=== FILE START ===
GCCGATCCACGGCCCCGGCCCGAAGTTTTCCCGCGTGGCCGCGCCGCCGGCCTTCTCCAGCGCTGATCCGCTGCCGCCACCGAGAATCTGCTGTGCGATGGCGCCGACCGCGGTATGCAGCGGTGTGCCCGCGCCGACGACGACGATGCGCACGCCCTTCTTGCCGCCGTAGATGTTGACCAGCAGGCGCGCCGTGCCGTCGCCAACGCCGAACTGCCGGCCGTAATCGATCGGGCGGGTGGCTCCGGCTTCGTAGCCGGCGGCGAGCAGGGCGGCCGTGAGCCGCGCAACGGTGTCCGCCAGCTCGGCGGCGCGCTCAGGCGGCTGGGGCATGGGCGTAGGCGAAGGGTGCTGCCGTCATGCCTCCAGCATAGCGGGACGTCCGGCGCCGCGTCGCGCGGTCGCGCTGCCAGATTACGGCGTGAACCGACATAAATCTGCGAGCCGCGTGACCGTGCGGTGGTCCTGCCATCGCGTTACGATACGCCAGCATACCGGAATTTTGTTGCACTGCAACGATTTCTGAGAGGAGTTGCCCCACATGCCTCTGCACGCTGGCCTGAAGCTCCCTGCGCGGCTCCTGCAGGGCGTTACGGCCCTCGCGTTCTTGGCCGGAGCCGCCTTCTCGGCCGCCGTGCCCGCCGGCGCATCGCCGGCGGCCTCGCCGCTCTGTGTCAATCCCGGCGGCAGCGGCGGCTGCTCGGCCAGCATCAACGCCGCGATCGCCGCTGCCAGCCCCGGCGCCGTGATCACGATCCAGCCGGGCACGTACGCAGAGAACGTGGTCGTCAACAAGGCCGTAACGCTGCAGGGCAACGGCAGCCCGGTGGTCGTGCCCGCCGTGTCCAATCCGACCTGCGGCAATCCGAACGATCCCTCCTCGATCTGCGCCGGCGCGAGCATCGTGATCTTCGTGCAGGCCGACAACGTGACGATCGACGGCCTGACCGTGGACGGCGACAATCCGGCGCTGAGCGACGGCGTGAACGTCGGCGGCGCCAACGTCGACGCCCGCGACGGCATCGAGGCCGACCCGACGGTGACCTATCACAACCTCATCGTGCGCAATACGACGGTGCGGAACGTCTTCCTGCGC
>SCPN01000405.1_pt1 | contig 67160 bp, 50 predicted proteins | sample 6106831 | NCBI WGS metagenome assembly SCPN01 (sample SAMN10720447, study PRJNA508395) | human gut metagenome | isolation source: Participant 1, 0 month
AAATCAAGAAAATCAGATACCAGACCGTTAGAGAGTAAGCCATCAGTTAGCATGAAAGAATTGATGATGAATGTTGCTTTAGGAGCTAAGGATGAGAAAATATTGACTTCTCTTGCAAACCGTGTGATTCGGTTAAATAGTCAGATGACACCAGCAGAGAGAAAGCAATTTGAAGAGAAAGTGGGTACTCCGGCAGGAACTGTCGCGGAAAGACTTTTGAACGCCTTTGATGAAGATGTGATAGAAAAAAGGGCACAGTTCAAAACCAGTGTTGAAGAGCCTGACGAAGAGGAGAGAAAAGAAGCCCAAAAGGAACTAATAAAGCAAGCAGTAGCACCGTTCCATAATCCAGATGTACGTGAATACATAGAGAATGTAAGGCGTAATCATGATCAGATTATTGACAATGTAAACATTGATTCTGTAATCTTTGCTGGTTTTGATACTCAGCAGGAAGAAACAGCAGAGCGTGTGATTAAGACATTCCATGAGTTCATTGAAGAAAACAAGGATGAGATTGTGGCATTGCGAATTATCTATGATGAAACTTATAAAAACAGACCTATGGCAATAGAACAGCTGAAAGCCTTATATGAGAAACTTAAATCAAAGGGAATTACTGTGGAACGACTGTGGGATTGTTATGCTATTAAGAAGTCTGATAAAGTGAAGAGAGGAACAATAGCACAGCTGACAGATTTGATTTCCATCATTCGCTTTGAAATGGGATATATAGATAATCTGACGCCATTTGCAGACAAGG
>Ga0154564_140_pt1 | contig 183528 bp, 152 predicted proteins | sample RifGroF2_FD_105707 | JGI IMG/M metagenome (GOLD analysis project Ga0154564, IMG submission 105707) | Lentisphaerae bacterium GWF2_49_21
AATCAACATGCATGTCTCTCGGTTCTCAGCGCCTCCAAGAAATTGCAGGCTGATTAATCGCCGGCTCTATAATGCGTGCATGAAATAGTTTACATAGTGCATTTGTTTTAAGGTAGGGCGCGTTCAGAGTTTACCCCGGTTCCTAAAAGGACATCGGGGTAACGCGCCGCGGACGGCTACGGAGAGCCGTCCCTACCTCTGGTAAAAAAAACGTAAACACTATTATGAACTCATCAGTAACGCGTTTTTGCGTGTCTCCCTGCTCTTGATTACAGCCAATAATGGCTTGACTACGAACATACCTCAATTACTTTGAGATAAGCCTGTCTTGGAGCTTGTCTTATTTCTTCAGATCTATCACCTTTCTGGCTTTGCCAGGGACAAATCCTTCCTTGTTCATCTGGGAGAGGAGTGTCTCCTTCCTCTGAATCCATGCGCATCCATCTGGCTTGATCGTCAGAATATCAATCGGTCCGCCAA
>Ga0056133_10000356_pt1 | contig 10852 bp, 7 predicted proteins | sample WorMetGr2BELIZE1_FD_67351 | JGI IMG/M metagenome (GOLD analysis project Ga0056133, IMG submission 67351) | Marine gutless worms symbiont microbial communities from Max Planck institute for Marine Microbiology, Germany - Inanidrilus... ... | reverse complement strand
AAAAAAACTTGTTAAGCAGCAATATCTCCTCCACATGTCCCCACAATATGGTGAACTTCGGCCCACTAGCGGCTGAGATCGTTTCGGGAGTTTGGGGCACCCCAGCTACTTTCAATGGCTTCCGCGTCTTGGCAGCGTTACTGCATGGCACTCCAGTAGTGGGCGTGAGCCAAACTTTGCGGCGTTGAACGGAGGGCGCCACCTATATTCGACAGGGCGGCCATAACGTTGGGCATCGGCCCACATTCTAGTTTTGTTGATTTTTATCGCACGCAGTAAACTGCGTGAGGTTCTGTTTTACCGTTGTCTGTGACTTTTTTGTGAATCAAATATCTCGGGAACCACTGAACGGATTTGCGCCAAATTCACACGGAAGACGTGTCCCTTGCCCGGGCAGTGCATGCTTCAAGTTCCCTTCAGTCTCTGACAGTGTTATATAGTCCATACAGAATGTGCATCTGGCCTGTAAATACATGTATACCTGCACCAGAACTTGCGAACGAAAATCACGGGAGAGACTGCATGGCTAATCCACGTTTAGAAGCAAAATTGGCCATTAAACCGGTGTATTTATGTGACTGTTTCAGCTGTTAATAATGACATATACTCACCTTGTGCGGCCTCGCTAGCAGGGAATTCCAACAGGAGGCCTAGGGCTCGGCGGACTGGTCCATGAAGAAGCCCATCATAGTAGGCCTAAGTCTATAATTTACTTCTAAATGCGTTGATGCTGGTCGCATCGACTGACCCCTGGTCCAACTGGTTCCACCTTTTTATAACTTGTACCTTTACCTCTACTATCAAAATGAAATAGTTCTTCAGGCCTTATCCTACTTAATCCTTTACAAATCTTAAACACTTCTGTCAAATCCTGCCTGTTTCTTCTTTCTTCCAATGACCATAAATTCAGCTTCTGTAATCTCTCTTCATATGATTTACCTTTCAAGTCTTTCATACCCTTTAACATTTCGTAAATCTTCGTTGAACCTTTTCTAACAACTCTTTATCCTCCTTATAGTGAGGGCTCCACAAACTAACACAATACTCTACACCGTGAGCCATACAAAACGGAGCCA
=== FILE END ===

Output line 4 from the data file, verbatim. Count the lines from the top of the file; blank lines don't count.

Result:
>Ga0154564_140_pt1 | contig 183528 bp, 152 predicted proteins | sample RifGroF2_FD_105707 | JGI IMG/M metagenome (GOLD analysis project Ga0154564, IMG submission 105707) | Lentisphaerae bacterium GWF2_49_21